“Yeah,” he continued anxiously. “I’m okay. I guess. … Do you think they saw which dorm I went back to? Maybe I shouldn’t have told my roommate. Should I stay in my dorm and not go to the library tonight?”
This article was published weeks ago, and I have been meaning to share it.
“I taught my black kids that their elite upbringing would protect them from discrimination. I was wrong.”
Part of privilege is being able to be afraid. Unfortunately, this 15-year-old boy’s fear matters not to anyone, not even other black people. If we’re being candid here, when I cross the street in a parking lot, if I can see the driver of the car is white, I pay extra attention, because I am afraid that they will speed up and try to run over me. This may seem totally irrational, but you weren’t there one summer afternoon when I was in North Carolina , and an older white man put his car in reverse and tried to scare me by threatening to run over me with his pickup truck in the parking lot of a Hardees.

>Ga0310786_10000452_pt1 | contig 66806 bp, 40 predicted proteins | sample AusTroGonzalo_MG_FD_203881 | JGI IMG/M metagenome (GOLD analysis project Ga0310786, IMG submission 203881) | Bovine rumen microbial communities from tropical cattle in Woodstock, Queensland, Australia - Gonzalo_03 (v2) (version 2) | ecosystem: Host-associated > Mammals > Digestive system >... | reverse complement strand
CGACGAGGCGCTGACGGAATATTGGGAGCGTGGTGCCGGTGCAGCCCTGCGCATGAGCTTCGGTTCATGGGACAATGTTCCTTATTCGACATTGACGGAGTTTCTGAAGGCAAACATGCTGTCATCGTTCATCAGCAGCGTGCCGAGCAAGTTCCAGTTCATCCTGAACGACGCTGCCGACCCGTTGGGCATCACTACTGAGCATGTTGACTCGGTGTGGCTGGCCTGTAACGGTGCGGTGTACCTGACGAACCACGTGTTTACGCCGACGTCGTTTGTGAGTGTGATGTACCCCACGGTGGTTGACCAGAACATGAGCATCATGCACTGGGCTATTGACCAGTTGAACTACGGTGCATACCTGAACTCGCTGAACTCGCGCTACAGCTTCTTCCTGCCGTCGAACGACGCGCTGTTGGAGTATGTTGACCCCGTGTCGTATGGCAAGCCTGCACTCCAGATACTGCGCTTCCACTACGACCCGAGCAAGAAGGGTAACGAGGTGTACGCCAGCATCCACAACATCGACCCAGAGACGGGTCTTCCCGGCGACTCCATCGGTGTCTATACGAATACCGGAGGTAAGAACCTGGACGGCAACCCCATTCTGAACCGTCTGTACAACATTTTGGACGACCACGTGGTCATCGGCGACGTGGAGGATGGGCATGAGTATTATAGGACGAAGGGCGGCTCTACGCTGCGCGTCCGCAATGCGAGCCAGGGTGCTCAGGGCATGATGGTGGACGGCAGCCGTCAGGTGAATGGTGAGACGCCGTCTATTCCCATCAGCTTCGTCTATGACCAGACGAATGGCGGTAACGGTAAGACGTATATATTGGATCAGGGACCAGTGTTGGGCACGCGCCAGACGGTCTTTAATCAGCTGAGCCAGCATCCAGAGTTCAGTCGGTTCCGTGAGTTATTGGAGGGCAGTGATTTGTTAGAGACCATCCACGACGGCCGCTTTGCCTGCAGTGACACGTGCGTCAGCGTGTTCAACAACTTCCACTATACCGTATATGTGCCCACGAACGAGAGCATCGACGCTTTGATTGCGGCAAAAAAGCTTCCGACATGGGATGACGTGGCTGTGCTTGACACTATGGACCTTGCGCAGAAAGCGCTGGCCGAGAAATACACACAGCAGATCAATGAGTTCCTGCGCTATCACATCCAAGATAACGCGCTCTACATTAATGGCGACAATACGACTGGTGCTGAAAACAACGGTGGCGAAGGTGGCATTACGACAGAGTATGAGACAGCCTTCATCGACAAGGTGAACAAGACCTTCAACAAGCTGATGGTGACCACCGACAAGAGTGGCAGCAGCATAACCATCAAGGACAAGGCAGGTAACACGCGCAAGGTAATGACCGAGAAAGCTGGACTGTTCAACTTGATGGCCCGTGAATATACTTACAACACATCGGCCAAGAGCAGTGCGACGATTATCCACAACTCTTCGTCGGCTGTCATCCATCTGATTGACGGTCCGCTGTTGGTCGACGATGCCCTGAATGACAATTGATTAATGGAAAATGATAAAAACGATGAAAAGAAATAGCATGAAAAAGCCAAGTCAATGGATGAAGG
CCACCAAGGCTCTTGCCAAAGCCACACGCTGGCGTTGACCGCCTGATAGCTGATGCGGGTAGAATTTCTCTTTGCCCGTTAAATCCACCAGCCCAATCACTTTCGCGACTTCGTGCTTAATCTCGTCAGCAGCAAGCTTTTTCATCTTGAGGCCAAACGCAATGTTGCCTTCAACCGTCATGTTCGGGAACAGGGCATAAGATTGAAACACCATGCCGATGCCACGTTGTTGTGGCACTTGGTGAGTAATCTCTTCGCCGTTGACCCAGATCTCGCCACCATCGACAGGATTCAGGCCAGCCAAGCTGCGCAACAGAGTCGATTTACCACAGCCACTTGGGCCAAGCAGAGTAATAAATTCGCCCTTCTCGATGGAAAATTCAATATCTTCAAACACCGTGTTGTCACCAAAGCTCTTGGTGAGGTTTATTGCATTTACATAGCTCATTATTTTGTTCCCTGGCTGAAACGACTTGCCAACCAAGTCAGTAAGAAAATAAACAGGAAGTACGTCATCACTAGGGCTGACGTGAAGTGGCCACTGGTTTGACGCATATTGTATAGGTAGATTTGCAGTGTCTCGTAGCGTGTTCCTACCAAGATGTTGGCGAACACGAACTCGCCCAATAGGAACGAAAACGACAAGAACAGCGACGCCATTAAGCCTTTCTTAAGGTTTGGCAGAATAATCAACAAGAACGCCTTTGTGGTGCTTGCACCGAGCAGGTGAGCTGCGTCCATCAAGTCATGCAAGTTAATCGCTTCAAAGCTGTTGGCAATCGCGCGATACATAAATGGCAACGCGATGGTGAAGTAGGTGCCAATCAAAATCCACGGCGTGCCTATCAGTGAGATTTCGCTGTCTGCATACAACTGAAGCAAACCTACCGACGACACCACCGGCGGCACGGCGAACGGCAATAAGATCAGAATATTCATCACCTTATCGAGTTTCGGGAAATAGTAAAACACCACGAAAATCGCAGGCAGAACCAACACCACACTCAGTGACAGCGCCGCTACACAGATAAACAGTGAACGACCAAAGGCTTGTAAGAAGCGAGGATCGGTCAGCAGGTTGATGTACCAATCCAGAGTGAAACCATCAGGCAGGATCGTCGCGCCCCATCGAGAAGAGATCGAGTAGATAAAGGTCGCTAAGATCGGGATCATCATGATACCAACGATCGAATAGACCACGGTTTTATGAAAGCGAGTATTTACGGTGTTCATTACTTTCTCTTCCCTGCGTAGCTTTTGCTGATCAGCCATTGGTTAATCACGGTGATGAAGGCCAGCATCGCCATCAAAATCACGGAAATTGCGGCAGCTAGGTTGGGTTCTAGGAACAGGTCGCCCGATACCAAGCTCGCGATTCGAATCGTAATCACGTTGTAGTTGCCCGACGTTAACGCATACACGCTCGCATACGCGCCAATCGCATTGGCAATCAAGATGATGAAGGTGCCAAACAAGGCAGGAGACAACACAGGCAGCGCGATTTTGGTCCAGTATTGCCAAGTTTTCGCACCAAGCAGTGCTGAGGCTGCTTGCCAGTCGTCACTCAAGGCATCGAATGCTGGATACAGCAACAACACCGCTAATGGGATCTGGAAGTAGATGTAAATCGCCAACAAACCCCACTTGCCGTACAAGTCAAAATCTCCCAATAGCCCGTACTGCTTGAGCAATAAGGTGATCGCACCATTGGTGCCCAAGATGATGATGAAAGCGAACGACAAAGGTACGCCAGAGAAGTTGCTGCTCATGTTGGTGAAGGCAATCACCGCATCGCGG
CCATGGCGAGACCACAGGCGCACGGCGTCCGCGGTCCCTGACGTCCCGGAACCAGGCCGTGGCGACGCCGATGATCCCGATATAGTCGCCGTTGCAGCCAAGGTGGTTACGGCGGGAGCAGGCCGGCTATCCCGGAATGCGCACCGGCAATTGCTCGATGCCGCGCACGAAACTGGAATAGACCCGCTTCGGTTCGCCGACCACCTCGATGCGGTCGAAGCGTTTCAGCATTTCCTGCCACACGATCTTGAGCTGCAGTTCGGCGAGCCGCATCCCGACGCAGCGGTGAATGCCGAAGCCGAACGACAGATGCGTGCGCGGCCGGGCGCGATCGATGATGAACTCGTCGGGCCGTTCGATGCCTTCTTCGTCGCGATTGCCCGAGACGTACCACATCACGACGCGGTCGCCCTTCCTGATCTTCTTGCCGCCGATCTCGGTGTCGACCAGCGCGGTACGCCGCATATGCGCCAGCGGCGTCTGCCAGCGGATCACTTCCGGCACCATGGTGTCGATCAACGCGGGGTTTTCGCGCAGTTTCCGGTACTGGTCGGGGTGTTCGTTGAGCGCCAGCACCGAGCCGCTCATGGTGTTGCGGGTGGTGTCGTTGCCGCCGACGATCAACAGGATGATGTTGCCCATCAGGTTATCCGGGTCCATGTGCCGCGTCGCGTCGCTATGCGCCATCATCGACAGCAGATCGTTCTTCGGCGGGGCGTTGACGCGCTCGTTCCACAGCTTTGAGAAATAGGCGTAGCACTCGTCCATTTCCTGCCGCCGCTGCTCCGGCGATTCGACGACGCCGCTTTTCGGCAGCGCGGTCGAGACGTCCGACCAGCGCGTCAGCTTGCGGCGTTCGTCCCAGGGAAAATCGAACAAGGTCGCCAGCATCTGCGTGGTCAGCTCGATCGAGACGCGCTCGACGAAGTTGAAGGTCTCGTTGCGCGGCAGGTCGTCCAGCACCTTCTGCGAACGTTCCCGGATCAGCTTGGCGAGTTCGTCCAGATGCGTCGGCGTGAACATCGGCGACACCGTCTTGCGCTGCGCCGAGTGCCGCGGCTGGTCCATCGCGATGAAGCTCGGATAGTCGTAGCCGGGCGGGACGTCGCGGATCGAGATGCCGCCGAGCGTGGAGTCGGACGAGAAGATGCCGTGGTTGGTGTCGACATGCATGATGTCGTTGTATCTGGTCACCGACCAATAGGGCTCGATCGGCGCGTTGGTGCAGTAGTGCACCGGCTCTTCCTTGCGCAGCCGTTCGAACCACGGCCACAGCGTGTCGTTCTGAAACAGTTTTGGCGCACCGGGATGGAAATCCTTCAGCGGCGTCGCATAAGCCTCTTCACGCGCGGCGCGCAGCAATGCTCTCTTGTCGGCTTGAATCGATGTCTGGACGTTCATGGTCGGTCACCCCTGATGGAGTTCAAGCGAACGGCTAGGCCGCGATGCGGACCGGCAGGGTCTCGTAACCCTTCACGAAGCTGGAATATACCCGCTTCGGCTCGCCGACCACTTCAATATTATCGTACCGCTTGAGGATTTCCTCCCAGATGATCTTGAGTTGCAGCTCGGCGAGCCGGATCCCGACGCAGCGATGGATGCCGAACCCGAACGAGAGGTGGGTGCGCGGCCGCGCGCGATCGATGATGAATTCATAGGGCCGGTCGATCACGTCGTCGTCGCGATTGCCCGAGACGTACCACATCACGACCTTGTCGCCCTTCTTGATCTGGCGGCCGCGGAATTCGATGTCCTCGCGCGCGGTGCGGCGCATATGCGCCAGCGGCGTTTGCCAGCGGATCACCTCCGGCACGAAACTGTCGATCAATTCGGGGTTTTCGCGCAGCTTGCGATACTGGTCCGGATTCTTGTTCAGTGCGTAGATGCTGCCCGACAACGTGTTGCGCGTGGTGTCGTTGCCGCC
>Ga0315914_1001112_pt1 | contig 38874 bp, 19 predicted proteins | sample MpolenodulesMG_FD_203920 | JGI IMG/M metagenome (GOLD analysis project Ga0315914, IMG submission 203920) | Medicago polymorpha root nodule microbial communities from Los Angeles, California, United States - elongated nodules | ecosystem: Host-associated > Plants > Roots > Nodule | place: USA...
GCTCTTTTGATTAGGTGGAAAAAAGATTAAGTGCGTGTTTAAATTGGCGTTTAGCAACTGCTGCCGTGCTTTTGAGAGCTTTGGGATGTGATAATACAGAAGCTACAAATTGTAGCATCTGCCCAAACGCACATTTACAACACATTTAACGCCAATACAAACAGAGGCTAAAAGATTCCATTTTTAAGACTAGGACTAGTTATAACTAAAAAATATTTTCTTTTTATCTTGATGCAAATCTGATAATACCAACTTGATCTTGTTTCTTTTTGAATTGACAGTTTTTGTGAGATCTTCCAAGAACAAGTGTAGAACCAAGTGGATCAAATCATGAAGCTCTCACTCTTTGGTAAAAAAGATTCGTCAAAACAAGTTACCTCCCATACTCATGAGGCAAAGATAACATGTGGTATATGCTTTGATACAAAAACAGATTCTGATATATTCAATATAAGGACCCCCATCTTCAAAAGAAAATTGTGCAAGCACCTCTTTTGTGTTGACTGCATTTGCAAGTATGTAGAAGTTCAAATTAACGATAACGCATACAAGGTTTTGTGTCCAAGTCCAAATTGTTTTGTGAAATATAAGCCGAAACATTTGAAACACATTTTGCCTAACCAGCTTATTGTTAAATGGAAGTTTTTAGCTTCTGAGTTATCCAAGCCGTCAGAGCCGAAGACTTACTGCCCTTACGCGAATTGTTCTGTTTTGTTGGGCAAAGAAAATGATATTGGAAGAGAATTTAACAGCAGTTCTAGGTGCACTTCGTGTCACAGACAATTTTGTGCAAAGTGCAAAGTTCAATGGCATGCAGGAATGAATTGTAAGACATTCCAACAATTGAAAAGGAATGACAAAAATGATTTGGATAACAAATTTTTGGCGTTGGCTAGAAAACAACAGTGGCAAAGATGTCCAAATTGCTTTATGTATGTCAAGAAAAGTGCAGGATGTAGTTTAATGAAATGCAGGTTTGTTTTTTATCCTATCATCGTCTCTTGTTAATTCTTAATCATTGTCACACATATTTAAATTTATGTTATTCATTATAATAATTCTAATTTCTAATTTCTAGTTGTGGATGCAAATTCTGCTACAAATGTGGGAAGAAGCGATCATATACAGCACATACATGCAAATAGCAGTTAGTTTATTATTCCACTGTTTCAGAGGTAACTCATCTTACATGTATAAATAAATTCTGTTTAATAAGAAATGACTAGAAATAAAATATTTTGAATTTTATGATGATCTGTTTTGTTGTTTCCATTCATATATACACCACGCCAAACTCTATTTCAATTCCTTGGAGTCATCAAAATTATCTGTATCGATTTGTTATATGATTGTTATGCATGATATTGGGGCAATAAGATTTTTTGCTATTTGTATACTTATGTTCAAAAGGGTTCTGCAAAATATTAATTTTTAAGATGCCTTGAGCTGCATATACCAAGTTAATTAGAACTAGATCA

Being black and being fearless has somehow become synonymous. Even in our most terrified moments, look at Ferguson, Missouri, we are considered tough, violent, ruthless, unruly. However, fear is a human thing. Everyone is afraid something, and it is our God given right to be afraid and brave at the same time.